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He lived on the edge of the mountain, my grandfather the smoker,
and sometimes he’d stay until Saturday burned down and ashed,
the rapping of his pipe against the arm of a chair echoing for days
after he’d go a sail down the long curve of the field. At our house
his pipe was alive, it made rooms move, shifting sideways, leaning
like spears, the smoke like sheets seen through. Ceilings came down
on him and lifted away on anyone’s breath, someone calling on him,
an old ice cutter, boots knee-high, scars deep as bones allowed, often
a thread still burned in the flesh of memory, as if that cut had a face.
They’d talk about all-day on the ice, saws serious as pistons, singing,
carving blocks out of the pond we swam in long before August let go,
his pipe and horses’ breaths tiering their gray-white differences, hawks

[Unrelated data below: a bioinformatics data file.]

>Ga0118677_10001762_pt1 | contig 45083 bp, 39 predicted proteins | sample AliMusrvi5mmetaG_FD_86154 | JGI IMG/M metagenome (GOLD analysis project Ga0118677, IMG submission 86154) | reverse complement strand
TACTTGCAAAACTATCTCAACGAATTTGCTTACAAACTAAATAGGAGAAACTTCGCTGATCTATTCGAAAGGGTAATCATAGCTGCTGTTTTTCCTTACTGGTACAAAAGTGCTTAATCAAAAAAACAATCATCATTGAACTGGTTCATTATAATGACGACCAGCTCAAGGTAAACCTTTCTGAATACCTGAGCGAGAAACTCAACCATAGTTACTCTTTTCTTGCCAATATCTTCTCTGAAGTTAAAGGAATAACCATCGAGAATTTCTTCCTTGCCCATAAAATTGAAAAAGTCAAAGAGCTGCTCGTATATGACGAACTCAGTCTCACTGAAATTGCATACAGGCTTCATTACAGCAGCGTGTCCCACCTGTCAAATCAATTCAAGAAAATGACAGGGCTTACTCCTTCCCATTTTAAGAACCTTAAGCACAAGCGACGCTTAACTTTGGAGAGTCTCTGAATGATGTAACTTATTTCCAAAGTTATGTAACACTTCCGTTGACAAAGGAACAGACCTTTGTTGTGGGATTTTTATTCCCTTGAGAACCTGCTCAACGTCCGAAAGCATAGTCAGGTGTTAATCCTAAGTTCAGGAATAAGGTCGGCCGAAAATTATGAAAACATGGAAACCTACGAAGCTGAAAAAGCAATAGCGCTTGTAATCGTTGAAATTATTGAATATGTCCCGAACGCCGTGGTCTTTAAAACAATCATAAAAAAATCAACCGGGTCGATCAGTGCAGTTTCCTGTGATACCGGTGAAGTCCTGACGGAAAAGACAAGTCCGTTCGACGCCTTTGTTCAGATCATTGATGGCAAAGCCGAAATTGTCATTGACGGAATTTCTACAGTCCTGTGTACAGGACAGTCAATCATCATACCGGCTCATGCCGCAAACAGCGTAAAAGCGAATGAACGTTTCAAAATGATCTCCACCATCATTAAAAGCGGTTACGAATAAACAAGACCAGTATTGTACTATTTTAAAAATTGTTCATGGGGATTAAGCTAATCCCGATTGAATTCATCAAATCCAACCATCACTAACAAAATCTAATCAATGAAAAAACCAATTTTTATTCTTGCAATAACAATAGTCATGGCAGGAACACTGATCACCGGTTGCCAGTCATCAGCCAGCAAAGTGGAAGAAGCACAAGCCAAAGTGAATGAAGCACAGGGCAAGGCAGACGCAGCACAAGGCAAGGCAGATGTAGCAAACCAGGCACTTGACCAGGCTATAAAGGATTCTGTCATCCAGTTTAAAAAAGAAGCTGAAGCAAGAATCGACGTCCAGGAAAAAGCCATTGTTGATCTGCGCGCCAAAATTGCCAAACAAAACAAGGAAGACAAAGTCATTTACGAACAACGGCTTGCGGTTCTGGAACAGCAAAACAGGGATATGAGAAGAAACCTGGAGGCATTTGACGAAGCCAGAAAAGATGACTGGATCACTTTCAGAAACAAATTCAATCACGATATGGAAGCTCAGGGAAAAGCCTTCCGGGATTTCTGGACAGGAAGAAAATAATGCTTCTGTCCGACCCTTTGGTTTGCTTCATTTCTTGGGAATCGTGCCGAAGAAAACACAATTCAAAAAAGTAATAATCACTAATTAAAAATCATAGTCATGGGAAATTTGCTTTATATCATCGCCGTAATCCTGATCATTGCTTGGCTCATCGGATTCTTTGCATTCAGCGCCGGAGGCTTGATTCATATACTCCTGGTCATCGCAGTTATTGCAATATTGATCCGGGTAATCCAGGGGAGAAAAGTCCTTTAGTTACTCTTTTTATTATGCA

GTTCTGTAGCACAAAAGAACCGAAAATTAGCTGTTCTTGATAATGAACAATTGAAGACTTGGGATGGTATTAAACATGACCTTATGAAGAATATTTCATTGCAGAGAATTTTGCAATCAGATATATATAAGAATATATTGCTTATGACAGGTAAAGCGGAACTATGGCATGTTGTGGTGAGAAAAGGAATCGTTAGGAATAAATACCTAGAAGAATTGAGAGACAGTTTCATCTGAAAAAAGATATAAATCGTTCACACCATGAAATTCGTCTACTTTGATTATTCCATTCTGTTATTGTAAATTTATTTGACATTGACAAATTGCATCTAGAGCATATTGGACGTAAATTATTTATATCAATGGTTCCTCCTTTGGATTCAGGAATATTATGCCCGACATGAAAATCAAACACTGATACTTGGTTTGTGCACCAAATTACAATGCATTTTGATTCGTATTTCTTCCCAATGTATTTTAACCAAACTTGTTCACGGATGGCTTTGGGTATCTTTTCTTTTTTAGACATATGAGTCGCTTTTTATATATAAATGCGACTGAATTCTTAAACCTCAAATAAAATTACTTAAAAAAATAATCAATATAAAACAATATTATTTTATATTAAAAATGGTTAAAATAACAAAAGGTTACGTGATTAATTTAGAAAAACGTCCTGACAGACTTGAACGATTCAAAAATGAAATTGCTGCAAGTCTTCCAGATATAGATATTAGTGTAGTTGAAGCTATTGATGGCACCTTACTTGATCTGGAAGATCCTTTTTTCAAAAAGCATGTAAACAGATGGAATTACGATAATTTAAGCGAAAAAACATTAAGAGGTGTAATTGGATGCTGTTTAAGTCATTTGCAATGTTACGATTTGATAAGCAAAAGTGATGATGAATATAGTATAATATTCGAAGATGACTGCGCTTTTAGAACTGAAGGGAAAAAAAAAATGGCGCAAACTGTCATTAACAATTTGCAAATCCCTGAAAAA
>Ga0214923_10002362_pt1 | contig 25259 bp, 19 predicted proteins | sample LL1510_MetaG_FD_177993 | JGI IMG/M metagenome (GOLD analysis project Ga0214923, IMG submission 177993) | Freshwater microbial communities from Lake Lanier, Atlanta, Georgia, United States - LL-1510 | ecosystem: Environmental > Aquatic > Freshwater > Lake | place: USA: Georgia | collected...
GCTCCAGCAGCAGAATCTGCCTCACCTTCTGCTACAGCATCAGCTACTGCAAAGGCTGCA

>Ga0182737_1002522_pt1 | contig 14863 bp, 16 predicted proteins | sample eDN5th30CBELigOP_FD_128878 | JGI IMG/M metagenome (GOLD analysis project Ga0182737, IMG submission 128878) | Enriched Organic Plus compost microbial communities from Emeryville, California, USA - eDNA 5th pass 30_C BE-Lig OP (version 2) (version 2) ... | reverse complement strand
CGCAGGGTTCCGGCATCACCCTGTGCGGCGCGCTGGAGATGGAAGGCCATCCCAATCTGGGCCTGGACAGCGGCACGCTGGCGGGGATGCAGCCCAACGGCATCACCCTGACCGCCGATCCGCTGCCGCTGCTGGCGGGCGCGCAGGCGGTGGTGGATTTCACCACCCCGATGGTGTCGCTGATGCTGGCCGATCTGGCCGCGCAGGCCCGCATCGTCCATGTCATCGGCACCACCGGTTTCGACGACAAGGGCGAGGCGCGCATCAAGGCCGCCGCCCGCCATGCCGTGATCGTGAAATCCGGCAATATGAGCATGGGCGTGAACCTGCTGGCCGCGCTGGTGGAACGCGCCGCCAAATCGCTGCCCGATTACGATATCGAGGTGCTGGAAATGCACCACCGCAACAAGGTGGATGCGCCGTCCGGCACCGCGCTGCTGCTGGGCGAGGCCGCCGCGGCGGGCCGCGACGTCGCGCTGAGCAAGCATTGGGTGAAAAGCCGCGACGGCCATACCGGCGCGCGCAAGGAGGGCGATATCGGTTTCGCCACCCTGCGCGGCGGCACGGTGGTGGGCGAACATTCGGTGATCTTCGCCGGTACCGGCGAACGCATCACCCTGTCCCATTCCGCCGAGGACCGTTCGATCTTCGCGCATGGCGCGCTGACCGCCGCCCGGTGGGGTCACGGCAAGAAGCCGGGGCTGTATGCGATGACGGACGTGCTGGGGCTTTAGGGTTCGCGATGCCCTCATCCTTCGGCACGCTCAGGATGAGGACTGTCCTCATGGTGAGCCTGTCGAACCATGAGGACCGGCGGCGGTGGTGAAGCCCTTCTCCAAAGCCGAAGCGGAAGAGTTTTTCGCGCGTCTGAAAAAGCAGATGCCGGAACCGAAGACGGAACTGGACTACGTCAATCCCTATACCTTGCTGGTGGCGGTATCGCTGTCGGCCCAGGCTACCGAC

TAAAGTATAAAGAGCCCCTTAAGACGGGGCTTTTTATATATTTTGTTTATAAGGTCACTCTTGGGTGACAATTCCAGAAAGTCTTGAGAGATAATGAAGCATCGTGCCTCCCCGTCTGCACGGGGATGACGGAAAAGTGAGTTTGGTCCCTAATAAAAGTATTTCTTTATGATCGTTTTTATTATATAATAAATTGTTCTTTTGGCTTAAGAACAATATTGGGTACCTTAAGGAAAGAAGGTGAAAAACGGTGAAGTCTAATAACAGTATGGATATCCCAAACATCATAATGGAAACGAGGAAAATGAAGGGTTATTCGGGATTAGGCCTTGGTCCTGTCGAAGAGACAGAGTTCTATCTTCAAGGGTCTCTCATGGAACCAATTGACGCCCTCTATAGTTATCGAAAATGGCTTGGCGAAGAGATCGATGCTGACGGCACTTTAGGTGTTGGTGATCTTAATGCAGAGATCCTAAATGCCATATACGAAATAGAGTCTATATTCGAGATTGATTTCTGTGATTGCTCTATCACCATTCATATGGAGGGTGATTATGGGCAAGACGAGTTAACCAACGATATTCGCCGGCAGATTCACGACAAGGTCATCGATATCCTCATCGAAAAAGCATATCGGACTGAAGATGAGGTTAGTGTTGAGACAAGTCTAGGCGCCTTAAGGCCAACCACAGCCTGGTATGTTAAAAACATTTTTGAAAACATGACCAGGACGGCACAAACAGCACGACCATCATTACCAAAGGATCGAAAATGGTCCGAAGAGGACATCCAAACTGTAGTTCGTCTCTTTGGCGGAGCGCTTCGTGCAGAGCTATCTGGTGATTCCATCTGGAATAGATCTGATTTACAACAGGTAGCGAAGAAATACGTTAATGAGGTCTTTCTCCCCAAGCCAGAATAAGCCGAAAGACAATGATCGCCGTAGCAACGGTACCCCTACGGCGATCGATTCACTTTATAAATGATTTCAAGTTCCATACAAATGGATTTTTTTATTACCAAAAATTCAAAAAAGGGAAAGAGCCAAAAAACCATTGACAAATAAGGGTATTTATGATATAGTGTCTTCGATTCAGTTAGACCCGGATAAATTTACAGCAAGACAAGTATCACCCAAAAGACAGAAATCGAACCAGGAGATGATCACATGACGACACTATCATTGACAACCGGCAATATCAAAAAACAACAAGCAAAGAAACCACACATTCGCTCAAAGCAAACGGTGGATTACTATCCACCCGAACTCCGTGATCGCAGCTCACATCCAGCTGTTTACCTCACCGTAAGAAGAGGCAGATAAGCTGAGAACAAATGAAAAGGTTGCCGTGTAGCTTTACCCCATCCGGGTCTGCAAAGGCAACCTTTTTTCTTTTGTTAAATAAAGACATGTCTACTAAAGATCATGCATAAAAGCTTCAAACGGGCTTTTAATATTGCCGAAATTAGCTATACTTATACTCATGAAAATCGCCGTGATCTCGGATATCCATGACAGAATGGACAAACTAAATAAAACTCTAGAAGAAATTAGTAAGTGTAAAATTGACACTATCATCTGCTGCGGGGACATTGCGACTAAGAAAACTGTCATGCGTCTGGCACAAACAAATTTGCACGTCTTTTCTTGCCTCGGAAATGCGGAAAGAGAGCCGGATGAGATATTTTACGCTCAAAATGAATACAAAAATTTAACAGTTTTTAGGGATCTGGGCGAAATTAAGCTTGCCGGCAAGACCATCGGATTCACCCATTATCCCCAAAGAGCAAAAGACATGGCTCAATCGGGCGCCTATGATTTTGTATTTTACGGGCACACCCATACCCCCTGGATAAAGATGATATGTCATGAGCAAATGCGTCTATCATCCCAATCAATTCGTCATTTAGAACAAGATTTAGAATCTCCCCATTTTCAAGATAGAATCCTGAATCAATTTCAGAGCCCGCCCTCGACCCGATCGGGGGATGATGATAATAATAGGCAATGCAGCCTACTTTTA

peaking on slow-motion thermals. They’d talk of bitter cold as if it was
a friend they’d put up with for the good of all concerned, or a fool wind
coming off the pond’s hind quarters the way a girl held on once, and fires
they’d light right out on the ice, like a good friend ought to be talked of.
Crushed ice, shavings thick as orange puree, pieces promising quick liquid,
sloshed underfoot. Horses, looming out of an Arabian skyline, great as all
outdoors, slid the pond under iron shoes enough to sink any man in all that
variety of water, their chains and shackles sure signs of going down good
and for the count, bubbles being the last sign you’d ever see, lots of them,
lots of old men, lots of old horses, eternal as huge blocks of ice, as much
long spirit as any of that clan my grandfather the smoker was part of.